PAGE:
1911 Encyclopædia Britannica/Glas, George
|←Glarus (capital)|| 1911 Encyclopædia Britannica, Volume 12
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GLAS, GEORGE (1725-1765), Scottish seaman and merchant adventurer in West Africa, son of John Glas the divine, was born at Dundee in 1725, and is said to have been brought up as a surgeon. He obtained command of a ship which traded between Brazil, the N.W. coasts of Africa and the Canary Islands. During his voyages he discovered on the Saharan seaboard a river navigable for some distance inland, and here he proposed to found a trading station. The exact spot is not known with certainty, but it is plausibly identified with Gueder, a place in about 29° 10' N., possibly the haven where the Spaniards had in the 15th and 16th centuries a fort called Santa Cruz de Mar Pequeña. Glas made an arrangement with the Lords of Trade whereby he was granted £15,000 if he obtained free cession of the port he had discovered to the British crown; the proposal was to be laid before parliament in the session of 1765. Having chartered a vessel, Glas, with his wife and daughter, sailed for Africa in 1764, reached his destination and made a treaty with the Moors of the district. He named his settlement Port Hillsborough, after Wills Hill, earl of Hillsborough (afterwards marquis of Downshire), president of the Board of Trade and Plantations, 1763-1765. In November 1764 Glas and some companions, leaving his ship behind, went in the longboat to Lanzarote, intending to buy a small barque suitable for the navigation of the river on which was his settlement. From Lanzarote he forwarded to London the treaty he had concluded for the acquisition of Port Hillsborough. A few days later he was seized by the Spaniards, taken to Teneriffe and imprisoned at Santa Cruz. In a letter to the Lords of Trade from Teneriffe, dated the 15th of December 1764, Glas said be believed the reason for his detention was the jealousy of the Spaniards at the settlement at Port Hillsborough “because from thence in time of war the English might ruin their fishery and effectually stop the whole commerce of the Canary Islands.” The Spaniards further looked upon the settlement as a step towards the conquest of the islands. “They are therefore contriving how to make out a claim to the port and will forge old manuscripts to prove their assertion” (Calendar of Home Office Papers, 1760-1765). In March 1765 the ship's company at Port Hillsborough was attacked by the natives and several members of it killed. The survivors, including Mrs and Miss Glas, escaped to Teneriffe. In October following, through the representations of the British government, Glas was released from prison. With his wife and child he set sail for England on board the barque “Earl of Sandwich.” On the 30th of November Spanish and Portuguese members of the crew, who had learned that the ship contained much treasure, mutinied, killing the captain and passengers. Glas was stabbed to death, and his wife and daughter thrown overboard. (The murderers were afterwards captured and hanged at Dublin.) After the death of Glas the British government appears to have taken no steps to carry out his project.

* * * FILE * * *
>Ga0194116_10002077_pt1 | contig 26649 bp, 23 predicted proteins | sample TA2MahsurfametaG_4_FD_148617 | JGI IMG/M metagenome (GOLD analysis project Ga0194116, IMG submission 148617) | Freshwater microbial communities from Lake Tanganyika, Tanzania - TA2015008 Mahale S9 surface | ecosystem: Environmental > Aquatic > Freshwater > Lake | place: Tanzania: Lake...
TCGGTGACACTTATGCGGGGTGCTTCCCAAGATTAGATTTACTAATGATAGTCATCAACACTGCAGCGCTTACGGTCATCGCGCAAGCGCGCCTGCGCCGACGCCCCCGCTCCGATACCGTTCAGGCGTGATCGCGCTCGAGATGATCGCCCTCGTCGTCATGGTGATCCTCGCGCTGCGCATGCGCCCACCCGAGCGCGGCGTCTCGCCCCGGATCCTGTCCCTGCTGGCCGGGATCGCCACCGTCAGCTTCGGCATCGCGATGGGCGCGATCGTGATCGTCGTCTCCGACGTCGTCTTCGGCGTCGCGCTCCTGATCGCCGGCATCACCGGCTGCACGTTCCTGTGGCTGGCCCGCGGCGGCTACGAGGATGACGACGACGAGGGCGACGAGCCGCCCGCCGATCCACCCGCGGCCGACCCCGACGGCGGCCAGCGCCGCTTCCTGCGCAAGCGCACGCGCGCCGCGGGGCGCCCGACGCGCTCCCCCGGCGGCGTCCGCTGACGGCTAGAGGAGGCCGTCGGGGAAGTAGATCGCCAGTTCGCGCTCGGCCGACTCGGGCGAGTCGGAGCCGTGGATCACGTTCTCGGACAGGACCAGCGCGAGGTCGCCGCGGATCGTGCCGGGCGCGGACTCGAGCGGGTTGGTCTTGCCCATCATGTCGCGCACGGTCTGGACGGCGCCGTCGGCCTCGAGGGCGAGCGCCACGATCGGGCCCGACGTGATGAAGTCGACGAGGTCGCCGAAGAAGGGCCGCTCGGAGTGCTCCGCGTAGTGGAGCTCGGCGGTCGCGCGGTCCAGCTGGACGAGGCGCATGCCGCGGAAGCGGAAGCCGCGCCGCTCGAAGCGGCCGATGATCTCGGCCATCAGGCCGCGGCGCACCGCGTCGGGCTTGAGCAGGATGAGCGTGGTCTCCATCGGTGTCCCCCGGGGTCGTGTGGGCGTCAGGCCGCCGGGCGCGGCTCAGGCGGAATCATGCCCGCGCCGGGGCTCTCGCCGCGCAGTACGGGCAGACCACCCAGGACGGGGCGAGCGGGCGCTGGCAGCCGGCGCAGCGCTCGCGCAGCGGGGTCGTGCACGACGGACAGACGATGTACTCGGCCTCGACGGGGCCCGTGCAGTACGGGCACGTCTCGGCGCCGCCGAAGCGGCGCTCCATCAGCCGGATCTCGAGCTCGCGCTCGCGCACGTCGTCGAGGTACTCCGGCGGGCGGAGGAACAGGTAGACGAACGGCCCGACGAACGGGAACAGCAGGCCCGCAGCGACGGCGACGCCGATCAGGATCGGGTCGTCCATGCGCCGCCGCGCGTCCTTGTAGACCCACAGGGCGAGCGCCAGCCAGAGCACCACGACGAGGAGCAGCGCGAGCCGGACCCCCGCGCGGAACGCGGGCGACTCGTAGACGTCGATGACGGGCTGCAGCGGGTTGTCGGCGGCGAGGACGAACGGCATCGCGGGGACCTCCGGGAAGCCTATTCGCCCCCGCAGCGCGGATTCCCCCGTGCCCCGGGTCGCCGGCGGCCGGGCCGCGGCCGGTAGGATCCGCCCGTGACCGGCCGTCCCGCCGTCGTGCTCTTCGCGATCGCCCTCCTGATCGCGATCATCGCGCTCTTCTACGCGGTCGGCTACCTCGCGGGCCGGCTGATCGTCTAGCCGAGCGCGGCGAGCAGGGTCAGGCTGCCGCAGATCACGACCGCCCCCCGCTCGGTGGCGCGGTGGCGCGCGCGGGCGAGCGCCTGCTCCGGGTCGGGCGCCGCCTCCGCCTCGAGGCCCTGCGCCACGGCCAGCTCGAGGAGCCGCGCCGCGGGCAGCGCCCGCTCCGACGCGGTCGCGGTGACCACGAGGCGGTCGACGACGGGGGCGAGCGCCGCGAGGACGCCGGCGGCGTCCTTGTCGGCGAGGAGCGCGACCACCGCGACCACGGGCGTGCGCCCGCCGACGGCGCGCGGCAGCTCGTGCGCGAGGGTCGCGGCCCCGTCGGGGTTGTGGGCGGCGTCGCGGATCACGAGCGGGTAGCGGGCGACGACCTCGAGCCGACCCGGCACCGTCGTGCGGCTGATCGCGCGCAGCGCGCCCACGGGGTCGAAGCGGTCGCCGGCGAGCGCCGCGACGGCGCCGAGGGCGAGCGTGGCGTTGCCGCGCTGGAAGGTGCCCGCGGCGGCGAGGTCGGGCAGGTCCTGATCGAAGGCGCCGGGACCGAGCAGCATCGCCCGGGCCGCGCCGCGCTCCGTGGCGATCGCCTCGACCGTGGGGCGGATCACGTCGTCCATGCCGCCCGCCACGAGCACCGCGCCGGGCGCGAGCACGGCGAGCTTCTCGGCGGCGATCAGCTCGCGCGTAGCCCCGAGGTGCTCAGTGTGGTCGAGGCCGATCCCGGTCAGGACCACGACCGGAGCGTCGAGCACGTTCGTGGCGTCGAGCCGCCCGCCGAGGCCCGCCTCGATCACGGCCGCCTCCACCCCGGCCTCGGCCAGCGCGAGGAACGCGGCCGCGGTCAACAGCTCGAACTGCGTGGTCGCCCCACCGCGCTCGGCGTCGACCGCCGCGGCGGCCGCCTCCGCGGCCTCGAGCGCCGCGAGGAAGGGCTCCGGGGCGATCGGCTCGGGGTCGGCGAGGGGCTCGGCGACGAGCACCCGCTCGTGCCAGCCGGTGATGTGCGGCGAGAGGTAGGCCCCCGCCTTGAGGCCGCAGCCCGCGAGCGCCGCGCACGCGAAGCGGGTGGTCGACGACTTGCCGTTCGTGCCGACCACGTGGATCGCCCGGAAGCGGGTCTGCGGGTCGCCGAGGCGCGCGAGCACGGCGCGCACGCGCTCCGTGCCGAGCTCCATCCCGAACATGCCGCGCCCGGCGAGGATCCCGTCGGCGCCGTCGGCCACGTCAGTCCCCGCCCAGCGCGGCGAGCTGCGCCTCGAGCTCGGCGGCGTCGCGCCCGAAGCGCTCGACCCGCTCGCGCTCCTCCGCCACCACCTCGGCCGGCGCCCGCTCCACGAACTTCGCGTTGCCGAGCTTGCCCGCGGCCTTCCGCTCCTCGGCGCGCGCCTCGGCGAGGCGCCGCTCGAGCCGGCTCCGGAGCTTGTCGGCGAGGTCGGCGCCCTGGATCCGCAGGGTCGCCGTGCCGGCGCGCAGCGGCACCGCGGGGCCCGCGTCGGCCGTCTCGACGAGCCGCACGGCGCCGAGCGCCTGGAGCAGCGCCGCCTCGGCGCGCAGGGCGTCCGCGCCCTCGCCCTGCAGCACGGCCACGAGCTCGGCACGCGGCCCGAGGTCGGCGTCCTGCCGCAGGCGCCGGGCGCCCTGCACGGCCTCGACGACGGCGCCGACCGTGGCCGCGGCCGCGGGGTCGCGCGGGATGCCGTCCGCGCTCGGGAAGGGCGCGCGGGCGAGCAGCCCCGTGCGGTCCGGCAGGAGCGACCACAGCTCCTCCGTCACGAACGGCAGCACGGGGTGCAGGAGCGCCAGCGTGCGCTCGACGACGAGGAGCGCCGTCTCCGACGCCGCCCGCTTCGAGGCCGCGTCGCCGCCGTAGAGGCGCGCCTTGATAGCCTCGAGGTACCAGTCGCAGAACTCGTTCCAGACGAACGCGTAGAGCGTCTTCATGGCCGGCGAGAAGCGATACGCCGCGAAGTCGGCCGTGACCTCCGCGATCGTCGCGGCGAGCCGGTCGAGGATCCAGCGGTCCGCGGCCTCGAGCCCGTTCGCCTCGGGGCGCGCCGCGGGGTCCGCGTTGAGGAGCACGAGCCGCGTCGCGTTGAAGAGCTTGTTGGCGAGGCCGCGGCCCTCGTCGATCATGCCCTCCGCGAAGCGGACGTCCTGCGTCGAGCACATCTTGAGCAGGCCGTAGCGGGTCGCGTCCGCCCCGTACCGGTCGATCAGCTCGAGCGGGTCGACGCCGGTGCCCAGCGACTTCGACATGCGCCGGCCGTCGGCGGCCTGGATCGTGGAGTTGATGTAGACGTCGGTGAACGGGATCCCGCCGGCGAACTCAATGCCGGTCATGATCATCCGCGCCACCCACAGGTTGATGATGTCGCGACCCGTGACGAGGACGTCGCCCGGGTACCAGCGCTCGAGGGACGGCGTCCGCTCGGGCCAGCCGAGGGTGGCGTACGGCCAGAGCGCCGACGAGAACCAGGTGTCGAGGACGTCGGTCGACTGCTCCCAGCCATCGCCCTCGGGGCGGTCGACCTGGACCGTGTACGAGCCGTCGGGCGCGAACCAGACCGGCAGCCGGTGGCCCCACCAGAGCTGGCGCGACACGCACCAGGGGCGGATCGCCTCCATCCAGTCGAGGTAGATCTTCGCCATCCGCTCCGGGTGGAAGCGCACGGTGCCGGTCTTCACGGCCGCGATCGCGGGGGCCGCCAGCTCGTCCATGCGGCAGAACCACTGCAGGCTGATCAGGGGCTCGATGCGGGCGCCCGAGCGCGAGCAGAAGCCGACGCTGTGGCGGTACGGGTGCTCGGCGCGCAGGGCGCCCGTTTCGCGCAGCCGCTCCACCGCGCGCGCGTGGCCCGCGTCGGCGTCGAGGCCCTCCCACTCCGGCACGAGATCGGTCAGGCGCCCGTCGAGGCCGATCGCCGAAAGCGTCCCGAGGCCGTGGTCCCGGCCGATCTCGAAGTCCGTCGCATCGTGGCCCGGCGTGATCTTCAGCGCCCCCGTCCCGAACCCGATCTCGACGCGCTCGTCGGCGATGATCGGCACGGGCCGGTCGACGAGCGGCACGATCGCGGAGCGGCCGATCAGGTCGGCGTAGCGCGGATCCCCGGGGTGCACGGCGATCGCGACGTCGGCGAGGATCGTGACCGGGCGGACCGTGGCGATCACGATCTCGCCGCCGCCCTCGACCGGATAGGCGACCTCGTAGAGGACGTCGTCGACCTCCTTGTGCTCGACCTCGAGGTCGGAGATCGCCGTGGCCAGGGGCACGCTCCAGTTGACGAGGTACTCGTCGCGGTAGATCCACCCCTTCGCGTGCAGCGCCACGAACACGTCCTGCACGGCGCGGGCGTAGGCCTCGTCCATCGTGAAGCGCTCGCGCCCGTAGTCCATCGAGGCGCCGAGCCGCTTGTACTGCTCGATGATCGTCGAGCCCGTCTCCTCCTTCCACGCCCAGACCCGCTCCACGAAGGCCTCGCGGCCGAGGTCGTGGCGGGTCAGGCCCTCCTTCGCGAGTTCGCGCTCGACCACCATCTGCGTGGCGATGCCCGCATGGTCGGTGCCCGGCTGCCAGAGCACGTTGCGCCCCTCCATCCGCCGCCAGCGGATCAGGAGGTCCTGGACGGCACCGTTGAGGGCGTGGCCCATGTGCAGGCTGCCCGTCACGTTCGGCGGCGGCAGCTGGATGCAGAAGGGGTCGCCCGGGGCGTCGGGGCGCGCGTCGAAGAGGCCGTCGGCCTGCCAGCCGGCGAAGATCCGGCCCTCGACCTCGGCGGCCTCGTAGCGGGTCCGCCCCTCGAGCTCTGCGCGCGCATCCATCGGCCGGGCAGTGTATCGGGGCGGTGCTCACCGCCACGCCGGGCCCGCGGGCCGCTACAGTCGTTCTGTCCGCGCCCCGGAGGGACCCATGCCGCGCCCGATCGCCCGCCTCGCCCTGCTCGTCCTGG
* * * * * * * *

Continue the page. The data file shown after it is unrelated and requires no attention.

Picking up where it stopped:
In 1764 Glas published in London The History of the Discovery and Conquest of the Canary Islands, which he had translated from the MS. of an Andalusian monk named Juan Abreu de Galindo, then recently discovered at Palma. To this Glas added a description of the islands, a continuation of the history and an account of the manners, customs, trade, &c., of the inhabitants, displaying considerable knowledge of the archipelago.